As any parent knows one of the challenges of having a child with hearing loss is keeping your child’s hearing equipment dry – whether it is hearing aids or cochlear implants, water does not make either instrument happy! (Although this is changing with the introduction of water resistant Phonak Nios S H2O and waterproof Neptune Processor from Advanced Bionics.)
Not everyone understands the dilemma created by wanting your child to enjoy the water, but also how stressful the situation can be when you are not able to communicate with your child. This was recently highlighted at a conference I attended in the fall. One of the special education teachers in the audience asked the presenter what parents did during bath-time when their child couldn’t wear their hearing equipment, how did the parents communicate? Now the presenter (who didn’t have children with hearing loss, but ran a school for children with hearing loss) didn’t ask the parents in the audience (who had children with hearing loss) instead she responded that parents would communicate with their children the same way she did when she was on one side of the pool and her kids were on the other side – which meant she used a lot of gestures to get their attention (such as drawing her hand across her throat to tell her kids to knock it off). Not quite the same thing – because if her children were truly in danger at the pool she could at least yell across the pool and they would respond, for parents of children with hearing loss, we do not have that same option.
So what to do when pool and beach season lurk on the horizon and your child cannot hear without their devices. Do you avoid these settings altogether? Below are some tips that I have put together from my experience and I would love to hear from others as to what works for them.
- First thing if you want your child to swim/play near the water they should be taking swimming lessons as early as they can. The Y offers great swimming lessons and they are very affordable – learning how to swim properly really gives children so much confidence! (Take a look at this great AG Bell article on Swim Lessons and Your Child with Hearing Loss for tips on how to work with a swim instructor.)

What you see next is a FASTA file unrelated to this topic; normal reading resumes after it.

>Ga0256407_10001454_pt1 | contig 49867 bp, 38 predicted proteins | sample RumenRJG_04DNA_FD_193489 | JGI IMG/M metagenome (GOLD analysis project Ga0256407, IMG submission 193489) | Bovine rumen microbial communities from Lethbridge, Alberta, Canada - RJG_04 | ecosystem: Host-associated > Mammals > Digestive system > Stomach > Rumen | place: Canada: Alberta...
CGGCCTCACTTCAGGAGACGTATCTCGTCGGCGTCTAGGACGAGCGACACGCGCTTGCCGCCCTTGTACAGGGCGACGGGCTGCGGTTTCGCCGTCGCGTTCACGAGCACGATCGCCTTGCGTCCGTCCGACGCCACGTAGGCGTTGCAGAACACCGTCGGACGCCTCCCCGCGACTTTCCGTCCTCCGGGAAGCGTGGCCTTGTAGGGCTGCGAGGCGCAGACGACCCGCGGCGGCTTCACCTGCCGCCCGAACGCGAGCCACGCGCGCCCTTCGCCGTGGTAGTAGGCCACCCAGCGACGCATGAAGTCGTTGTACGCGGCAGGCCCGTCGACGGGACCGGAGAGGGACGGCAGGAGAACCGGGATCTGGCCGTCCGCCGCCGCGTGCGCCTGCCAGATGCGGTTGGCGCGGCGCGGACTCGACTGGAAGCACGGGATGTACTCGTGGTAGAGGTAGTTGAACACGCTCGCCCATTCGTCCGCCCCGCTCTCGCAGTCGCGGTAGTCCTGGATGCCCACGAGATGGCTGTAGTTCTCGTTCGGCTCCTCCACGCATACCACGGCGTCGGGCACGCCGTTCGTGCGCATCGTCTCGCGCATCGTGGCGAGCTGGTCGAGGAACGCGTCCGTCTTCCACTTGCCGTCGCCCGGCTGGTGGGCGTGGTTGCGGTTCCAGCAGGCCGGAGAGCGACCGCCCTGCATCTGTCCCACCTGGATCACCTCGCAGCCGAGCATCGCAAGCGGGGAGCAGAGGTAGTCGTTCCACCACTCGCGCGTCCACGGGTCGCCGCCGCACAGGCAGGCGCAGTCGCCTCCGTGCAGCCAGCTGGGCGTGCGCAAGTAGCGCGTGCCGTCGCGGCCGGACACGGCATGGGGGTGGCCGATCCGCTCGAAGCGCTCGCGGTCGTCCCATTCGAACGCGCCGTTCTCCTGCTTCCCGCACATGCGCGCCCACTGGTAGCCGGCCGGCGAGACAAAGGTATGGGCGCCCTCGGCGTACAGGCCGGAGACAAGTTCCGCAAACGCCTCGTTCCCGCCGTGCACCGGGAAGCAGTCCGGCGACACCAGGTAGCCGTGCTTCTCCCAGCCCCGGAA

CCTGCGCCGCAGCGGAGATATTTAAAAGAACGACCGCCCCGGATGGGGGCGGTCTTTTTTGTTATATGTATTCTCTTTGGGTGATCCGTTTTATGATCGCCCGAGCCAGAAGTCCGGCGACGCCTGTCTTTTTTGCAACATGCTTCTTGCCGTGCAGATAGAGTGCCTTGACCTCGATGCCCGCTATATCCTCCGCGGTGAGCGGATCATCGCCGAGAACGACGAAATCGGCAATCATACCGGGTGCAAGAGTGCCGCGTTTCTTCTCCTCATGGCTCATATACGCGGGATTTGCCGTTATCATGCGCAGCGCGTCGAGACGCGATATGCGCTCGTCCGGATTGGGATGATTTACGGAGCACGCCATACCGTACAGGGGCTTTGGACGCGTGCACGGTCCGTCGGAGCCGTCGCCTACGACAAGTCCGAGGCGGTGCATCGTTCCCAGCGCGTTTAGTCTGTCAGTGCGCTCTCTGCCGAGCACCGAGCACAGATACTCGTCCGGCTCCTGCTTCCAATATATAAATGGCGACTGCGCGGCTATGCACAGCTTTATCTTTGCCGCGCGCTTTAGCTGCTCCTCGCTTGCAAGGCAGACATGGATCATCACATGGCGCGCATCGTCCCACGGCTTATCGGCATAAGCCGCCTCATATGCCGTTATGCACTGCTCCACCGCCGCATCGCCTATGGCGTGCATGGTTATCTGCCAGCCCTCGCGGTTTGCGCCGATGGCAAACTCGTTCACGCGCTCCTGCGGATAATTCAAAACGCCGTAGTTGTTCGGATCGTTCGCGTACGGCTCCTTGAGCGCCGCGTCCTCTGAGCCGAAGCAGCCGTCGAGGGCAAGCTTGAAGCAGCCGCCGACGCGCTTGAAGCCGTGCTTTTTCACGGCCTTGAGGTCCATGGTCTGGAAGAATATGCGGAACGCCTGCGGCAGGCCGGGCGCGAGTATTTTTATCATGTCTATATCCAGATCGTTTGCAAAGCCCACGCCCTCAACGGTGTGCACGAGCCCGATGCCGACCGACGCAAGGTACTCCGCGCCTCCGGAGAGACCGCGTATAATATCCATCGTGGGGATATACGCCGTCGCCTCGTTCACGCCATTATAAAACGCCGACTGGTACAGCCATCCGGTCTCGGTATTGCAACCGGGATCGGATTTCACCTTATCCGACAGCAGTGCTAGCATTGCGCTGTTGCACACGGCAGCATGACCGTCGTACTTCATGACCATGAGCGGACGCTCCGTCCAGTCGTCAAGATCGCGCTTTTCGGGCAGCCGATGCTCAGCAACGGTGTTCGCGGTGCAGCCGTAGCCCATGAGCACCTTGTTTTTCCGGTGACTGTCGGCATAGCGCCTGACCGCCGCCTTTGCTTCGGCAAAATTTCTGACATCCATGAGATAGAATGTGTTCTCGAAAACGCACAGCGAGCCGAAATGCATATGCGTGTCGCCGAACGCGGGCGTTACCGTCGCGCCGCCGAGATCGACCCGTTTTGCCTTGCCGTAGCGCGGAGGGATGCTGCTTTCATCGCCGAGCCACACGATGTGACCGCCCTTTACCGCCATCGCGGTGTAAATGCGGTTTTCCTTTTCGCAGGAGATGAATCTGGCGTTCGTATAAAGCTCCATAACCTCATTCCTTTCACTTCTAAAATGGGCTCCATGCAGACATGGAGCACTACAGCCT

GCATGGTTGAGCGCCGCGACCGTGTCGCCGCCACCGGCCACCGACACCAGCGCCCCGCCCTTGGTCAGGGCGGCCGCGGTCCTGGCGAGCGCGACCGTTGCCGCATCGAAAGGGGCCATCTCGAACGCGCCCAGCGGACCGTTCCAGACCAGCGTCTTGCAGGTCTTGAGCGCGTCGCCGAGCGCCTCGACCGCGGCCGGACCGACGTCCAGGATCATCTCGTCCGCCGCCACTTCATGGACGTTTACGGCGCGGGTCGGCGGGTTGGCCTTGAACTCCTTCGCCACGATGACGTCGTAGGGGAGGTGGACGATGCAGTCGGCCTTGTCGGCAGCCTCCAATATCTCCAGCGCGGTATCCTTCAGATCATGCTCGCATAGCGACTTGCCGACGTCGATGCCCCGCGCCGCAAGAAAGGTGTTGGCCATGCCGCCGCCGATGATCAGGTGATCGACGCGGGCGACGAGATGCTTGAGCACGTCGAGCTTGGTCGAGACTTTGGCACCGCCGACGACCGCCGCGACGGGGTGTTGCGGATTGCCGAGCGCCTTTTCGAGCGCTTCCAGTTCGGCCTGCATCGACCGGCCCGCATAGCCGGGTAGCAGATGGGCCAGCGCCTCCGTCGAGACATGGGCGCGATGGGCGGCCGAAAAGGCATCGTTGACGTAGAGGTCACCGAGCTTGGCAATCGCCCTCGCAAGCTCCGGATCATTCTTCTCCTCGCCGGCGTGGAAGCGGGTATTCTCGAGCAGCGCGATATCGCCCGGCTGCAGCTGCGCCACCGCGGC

- When my son was younger I was always in the pool with him. Last summer was the first summer that he was in the pool/on the beach independently. I always made sure he was wearing his life jacket, even when he was in shallow water. This summer he is a better swimmer, but I will still make sure he has his life vest on.
- I keep my eye on him at all times.
- While I do not make my daughter responsible for her brother, she does often swim with him, or he is always in a large group of his cousins. They tend to watch out for each other.
- If there is a lifeguard at the pool/beach I always inform them that my son has a hearing loss and that if they are trying to get his attention they need to make sure they are in front of him, blowing a whistle or yelling at him from across the pool will not help.
- I always dress him in a bright orange or bright yellow swim shirt or swim trunks, that way he is highly visible to both myself and the lifeguard.
- Last year he was old enough to wear his hearing aids on the beach, as he knew to give them to me before he went back in the water. This really helped with the social aspect of playing at the beach as he could interact with his friends and cousins more easily when he could hear them.